Sebastien de Castell explains why you need both in a very nice post at Fantasy Faction.
Shakespeare’s Julius Caesar is a tragic play fraught with intrigue, betrayal, and murder that makes us question the very foundations of human nature.
It starts with a joke.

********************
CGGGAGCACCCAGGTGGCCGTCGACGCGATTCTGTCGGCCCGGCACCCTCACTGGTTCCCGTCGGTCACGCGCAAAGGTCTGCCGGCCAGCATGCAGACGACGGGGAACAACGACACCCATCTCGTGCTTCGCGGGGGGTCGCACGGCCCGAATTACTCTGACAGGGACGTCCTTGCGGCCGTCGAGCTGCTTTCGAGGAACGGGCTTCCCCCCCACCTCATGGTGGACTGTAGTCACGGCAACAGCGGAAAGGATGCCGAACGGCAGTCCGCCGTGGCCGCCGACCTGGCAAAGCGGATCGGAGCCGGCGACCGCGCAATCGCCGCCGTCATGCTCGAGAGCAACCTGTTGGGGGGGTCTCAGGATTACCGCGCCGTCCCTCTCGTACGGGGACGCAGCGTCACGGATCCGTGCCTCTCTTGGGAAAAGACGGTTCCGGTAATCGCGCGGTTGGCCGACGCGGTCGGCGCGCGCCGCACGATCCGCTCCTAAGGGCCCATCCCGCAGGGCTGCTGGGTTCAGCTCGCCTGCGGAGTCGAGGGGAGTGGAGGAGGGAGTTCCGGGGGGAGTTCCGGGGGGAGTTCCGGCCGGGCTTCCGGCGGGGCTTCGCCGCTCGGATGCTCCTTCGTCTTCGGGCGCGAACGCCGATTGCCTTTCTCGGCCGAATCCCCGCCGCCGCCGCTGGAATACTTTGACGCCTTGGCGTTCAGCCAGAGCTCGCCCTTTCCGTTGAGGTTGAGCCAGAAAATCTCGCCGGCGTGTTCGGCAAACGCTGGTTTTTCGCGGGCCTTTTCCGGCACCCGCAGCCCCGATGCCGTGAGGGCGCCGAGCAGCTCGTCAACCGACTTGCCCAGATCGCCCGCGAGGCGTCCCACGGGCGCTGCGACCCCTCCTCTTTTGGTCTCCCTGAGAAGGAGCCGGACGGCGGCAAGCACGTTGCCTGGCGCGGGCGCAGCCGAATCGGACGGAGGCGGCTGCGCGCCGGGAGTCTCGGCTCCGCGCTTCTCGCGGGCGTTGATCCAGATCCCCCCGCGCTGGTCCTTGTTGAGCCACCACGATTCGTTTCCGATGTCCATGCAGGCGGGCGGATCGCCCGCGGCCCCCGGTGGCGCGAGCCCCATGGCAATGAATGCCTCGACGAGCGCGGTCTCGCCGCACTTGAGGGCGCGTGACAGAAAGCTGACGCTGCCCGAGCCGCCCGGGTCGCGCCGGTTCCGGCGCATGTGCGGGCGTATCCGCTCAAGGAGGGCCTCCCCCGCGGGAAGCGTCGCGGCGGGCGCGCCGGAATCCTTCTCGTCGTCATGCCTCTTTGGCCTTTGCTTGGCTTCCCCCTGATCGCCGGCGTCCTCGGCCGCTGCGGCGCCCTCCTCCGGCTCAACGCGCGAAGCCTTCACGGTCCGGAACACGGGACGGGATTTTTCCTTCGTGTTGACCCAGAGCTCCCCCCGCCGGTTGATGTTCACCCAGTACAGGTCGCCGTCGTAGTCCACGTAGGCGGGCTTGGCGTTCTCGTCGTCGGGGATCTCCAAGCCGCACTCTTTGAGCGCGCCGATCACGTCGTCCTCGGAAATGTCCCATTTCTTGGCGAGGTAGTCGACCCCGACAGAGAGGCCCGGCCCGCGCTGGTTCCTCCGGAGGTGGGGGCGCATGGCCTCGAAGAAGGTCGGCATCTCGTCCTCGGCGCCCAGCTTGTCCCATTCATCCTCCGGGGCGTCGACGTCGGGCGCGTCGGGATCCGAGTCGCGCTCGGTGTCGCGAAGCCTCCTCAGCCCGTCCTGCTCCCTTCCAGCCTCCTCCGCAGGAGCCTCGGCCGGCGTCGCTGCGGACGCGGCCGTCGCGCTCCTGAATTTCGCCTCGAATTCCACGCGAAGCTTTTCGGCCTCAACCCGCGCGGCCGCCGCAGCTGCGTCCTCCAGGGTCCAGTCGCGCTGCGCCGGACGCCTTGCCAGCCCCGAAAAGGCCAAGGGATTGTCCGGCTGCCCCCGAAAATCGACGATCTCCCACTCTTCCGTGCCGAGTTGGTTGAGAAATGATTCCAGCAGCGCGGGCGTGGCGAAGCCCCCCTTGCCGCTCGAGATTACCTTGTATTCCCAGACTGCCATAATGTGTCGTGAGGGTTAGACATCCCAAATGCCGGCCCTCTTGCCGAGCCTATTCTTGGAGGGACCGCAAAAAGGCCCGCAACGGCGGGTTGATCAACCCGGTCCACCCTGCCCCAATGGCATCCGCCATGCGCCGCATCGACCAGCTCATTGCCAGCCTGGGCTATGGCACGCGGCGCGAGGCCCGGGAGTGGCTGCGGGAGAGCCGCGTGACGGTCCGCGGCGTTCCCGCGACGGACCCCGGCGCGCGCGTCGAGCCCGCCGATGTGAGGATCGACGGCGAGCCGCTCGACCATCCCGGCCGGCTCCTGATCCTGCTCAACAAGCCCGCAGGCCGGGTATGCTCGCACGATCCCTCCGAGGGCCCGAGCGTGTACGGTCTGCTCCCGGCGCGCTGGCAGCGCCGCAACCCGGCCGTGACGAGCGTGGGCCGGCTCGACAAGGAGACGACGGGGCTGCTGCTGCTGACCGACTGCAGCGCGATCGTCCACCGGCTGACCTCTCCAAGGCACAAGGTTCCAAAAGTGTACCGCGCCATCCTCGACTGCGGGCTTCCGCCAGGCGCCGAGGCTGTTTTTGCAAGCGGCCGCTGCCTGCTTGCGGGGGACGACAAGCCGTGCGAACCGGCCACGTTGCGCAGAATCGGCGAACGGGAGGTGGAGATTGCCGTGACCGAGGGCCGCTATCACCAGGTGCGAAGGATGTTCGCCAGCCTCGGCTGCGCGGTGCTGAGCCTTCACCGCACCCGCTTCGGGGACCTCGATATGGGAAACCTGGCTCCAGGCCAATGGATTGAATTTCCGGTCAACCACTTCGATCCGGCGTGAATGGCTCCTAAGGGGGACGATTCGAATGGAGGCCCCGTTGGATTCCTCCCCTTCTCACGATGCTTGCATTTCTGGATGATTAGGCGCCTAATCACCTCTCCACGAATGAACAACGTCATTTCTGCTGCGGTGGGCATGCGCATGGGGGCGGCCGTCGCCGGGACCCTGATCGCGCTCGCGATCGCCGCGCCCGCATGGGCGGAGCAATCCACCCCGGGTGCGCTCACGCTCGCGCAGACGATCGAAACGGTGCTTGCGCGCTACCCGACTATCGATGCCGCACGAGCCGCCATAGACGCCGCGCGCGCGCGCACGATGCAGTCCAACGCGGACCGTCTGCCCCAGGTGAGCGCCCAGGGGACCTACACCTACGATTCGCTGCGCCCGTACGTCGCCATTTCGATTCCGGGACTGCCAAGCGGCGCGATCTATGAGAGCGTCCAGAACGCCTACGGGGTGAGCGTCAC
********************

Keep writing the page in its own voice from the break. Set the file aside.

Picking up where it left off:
To be more precise, the first scene is a series of puns in which a nobleman is made ridiculous to the audience by a cobbler who refers to himself as a ‘mender of soles’ (which, of course, the nobleman hears as ‘souls’.) It’s a remarkably clever scene that no doubt set the audience of the Globe Theatre in 1599 falling out of their seats from laughter. But what follows is the destruction of friendships, the breakdown of civil society, and an unending series of killings until the world of the play becomes utterly desolate. So why on earth does Shakespeare start with a joke?